Beyond the numbers and the titles, Denny O’Neil was wonderful human. He loved deeply and was thoughtful and considerate. He was generous, as many who know him are posting across social media today are saying. The world is a little darker without his presence.


Pop Culture Squad will have more to say to celebrate Denny’s life in the near future. Please excuse us as it is a difficult moment for all of us to process.

Spotlight Interview with Comic Artist and Colorist, Christopher Sotomayor

Spotlight Interview with Comic Artist and Colorist, Christopher Sotomayor

Art by Cowan, Sienkiewicz, and Sotomayor

Earlier this year, we were lucky enough to sit down and talk comic with comic artist and colorist Chris Sotomayor. You have been seeing his “Soto” signature on comics from many different publishers for a couple of decades now. He is a native New Yorker who has made his mark in the field that fuels his passion.

He has worked for Marvel and DC quite a bit. Most recently he was doing the colors on Batman Beyond, Supergirl, and The Wailing Blade among other things.

He is also currently doing the colors on the recently release DC Black Label mini-series The Question: The Deaths of Vic Sage. It is written by Jeff Lemire with art by Denys Cowan and Bill Sienkiewicz. Issue #1 comes out today, so go get it after you read this interview.

Chris is part of the faculty of Comics Experience and teaches online courses in comic coloring, for beginners and pros.

In this interview, we talk about how he got his start, his process, and his heroes.

Pop Culture Squad: Did you always know you wanted to work in comics?

Chris Sotomayor: Oh yeah! Since I was about five years old and watching the old 1966 Batman reruns on Channel 11. I just used to watch that all the time, and I loved Robin. I thought he was badass because he was younger like me. So, I really got into it.

Since that show, I used to draw Batman, and my parents used to buy me a comic book every once in awhile. I knew I wanted to be comics, and I was hoping to draw them especially when I found out that people drew them. Then, I found out that people drew them and made a living. I was like, “Wow! That is the awesomest thing ever.” Continue reading “Spotlight Interview with Comic Artist and Colorist, Christopher Sotomayor”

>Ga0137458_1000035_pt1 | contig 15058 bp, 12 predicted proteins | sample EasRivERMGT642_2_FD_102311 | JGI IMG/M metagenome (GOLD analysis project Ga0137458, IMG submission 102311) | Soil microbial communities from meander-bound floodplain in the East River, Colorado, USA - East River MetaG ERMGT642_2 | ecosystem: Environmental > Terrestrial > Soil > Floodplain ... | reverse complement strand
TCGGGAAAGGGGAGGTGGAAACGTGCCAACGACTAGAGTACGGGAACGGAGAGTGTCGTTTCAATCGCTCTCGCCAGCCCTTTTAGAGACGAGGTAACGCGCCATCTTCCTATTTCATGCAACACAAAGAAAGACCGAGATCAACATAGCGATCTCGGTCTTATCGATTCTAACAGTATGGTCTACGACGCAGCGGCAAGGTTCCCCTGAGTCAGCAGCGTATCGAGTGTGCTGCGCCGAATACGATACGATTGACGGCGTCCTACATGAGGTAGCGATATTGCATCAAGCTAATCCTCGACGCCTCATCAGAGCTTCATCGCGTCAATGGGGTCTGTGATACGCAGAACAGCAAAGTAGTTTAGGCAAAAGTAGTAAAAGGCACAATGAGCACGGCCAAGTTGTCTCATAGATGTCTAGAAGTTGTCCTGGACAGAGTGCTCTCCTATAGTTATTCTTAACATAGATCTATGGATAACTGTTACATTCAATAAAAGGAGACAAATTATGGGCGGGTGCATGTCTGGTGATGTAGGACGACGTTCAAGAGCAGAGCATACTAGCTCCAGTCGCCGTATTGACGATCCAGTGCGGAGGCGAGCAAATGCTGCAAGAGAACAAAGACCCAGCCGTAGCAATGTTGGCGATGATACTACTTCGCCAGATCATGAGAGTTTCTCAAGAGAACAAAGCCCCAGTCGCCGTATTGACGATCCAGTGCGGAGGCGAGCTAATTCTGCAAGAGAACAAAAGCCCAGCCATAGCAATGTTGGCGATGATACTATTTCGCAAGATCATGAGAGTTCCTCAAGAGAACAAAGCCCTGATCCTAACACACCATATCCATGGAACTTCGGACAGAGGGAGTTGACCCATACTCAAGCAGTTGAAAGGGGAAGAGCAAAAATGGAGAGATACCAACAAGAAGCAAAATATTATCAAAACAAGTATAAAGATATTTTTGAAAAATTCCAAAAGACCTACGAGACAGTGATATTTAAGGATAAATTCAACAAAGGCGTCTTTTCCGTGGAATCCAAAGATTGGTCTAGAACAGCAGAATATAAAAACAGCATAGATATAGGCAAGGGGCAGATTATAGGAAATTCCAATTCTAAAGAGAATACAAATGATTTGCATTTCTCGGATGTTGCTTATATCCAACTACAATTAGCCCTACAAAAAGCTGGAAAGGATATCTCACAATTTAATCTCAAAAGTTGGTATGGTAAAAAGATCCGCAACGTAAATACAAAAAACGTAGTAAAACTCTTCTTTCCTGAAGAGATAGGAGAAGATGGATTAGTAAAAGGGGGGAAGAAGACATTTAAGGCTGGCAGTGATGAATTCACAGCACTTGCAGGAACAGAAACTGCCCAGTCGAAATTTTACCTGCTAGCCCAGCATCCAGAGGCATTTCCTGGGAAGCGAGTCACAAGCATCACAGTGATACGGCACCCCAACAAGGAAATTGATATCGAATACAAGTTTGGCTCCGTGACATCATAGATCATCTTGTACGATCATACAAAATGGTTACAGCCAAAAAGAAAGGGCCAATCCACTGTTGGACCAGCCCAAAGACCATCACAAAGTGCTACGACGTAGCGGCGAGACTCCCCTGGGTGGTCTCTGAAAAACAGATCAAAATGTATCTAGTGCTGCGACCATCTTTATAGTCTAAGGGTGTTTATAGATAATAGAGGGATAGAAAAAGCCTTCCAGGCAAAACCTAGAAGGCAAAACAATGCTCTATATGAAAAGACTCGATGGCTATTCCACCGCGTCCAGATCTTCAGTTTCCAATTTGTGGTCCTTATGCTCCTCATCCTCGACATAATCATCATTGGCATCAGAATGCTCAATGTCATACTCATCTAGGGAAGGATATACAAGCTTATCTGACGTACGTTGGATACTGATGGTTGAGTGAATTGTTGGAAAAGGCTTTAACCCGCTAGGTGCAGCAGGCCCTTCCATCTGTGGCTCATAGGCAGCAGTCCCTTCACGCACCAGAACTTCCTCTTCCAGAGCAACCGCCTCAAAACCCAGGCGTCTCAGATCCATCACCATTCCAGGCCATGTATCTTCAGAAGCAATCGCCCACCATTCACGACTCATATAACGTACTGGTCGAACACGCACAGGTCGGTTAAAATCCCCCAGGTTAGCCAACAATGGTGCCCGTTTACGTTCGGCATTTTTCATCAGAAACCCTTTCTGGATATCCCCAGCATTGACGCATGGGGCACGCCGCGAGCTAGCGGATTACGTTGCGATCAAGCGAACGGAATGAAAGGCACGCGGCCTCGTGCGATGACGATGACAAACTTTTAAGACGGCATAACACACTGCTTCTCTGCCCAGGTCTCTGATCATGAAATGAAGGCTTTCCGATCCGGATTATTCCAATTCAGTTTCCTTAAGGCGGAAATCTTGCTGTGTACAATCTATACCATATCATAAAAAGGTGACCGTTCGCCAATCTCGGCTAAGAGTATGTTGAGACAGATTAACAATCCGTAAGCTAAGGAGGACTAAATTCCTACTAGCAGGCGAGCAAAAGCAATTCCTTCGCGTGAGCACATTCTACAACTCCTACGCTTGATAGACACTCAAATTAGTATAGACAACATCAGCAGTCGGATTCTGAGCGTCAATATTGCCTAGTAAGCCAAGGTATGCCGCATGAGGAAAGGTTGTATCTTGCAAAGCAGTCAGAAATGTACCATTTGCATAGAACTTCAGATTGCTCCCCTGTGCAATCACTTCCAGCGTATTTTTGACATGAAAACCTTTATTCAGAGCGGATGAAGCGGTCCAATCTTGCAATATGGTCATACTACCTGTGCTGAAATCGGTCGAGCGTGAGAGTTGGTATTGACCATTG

Brainiac On Banjo #050: Comics and the Cost of Doing Business

Brainiac On Banjo #050: Comics and the Cost of Doing Business

The price of a comic book jumped 267% during the 1970s, from 15 cents to 40. The pace slowed down by half between 2009 and 2018, from $2.99 to $3.99. It’s that last number I am going to discuss, and I’ll start with Stan Lee.

(For the record, price points differ between publishers and, sometimes, titles so the above reflects the “typical” Marvel/DC title. Your statistical analysis may vary.)

Back in the 1970s, Stan was making a signing appearance at my buddy Larry Charet’s iconic comic book store on Devon Avenue in Chicago. It was cool, as seeing Stan at a store back then was rare – so rare that it was long before people started charging for autographs and selfies. One fan asked the question “Why are comic books so expensive all of a sudden?” Continue reading “Brainiac On Banjo #050: Comics and the Cost of Doing Business”